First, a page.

Good News Thursday: Stroke survivor regains movement following brain implant trial, Couple gets engaged at finish line following half-marathon

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Stroke survivor regains movement following brain implant trial

(Sanjay Gupta, CNN Newsource)

The Cleveland Clinic offers new deep brain stimulation technology to help stroke survivors regain mobility.

Stan Nicholas, 72, suffered a stroke in 2017. Nicholas described himself as a born performer and spent decades on stage performing, which came to end following his stroke.

“So I couldn’t walk,” Nicholas said about when he woke up in the hospital following his stroke. “When I woke up, I couldn’t move my left arm or my left hand. I thought that I was gonna be disabled for life. I had a lot of therapy.”

In September 2020 Nicholas underwent an eight-hour-long operation where doctors implanted a 1.3 millimeter probe, wide as a grain of sand, in the cerebellum of his brain. Nicholas’ doctor reported seeing changes in Nicholas’ health within the first month, describing his improvement as a “transition of hope.” Nicholas can now lift his left arm and live independently.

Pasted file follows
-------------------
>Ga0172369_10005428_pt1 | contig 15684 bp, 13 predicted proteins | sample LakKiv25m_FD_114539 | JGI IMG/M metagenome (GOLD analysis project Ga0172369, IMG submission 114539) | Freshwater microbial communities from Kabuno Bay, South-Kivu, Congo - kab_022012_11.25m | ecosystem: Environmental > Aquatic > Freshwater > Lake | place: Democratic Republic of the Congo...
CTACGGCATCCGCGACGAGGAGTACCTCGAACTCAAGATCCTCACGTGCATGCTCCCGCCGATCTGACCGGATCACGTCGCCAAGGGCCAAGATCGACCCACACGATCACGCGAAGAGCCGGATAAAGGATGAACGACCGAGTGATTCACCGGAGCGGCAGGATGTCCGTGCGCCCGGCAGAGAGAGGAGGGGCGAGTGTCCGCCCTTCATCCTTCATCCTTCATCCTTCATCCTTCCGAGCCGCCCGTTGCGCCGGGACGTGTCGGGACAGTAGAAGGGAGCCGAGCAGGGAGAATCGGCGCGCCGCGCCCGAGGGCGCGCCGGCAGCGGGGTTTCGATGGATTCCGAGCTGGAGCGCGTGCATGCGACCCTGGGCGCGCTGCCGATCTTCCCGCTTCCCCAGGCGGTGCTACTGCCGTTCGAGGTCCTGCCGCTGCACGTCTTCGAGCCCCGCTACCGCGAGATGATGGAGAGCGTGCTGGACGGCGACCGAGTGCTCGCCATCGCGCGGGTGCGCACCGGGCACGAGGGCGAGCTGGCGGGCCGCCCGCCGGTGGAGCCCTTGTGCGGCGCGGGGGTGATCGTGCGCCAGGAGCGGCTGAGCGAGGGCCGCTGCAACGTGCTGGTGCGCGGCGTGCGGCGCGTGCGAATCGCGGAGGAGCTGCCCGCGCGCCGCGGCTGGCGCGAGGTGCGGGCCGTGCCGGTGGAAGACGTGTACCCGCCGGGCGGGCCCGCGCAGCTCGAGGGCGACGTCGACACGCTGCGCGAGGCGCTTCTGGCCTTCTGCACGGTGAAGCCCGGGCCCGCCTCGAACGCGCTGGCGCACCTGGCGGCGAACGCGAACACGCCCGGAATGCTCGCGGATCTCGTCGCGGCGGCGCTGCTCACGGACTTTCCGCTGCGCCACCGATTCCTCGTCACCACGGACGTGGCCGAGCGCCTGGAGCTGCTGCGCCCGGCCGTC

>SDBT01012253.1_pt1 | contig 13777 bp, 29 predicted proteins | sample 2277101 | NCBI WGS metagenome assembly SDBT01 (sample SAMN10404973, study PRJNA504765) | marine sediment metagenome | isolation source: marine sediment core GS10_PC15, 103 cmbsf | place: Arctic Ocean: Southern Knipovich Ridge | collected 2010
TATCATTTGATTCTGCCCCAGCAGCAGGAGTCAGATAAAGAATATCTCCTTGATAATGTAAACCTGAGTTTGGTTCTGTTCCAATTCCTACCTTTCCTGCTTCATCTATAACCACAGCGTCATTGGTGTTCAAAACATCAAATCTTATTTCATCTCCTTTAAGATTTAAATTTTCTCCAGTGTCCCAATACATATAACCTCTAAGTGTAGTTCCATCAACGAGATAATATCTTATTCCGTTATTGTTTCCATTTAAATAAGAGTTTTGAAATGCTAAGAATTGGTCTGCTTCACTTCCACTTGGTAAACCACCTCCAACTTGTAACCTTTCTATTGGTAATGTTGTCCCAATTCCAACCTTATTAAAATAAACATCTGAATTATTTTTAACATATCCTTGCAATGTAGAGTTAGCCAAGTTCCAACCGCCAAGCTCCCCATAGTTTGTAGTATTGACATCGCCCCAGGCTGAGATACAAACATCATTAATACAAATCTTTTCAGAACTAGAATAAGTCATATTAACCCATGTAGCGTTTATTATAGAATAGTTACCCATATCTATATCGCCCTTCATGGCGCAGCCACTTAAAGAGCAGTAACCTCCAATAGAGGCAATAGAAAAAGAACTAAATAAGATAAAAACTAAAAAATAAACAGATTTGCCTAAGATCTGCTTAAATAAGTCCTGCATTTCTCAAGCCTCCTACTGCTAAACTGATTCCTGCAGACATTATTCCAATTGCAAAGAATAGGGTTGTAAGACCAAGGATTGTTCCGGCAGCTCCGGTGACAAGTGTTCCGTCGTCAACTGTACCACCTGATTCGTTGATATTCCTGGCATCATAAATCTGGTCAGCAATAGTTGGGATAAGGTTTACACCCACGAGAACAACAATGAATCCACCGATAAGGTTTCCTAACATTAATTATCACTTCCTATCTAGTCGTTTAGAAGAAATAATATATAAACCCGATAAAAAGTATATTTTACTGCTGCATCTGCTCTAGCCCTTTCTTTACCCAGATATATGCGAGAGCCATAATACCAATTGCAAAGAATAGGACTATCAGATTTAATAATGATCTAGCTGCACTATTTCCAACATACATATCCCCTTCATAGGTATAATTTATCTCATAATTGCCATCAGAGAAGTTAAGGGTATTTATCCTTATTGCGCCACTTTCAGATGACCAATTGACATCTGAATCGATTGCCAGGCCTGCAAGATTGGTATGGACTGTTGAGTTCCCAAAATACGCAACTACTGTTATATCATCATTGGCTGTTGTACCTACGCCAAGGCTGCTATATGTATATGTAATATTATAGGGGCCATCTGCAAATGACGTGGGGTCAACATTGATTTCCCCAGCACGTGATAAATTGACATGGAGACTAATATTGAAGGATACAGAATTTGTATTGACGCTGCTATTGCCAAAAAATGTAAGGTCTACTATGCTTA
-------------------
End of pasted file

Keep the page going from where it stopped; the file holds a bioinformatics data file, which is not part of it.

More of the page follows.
Couple gets engaged at finish line following half-marathon

Wisconsin couple gets engaged following their run of a half marathon in Wisconsin. The couple ran the Madison Mini when they were dating a year prior. (Mackenzie Davis, via CNN Newsource)

Eric Memmel and Becca Kaja got engaged after they completed the Madison Mini half-marathon in Madison, Wisconsin.

“It just felt like the right time and the right place. We love coming here, and I love her,” Memmel said regarding his decision to propose at the race.

Memmel finished the race ahead of Kaja and then turned around to run with Kaja until she finished the race. He proposed at the finish line.

“I had a feeling it was happening this summer,” Kaja said. “But we’ve run this race before, and I was wanting it to happen here so it was like the best surprise ever.”

Researchers discover 41 million-year-old whale fossil in Egypt

The research team wears King Tut costumes and stands with a 41 million-year-old whale fossil. The fossils are being held at Egypt’s Mansoura University. (Mansoura University, via CNN Newsource)

Researchers discovered the smallest species of whale known to science — dating back 41 million years — in Egypt on Aug. 10.

The whale fossil was discovered 25 miles away from the Wadi Al-Hitan World Heritage Site. The fossil was named Tutcetus Rayanensis, named after Egyptian Pharaoh Tutankhamen, more commonly known as King Tut.

Scientists estimated that the whale weighed more than 400 pounds and was eight feet long, comparable to the size of a bottlenose dolphin.

Paleontologists continue to work in the area where the whale was found and predict that they will find even earlier aquatic whales.

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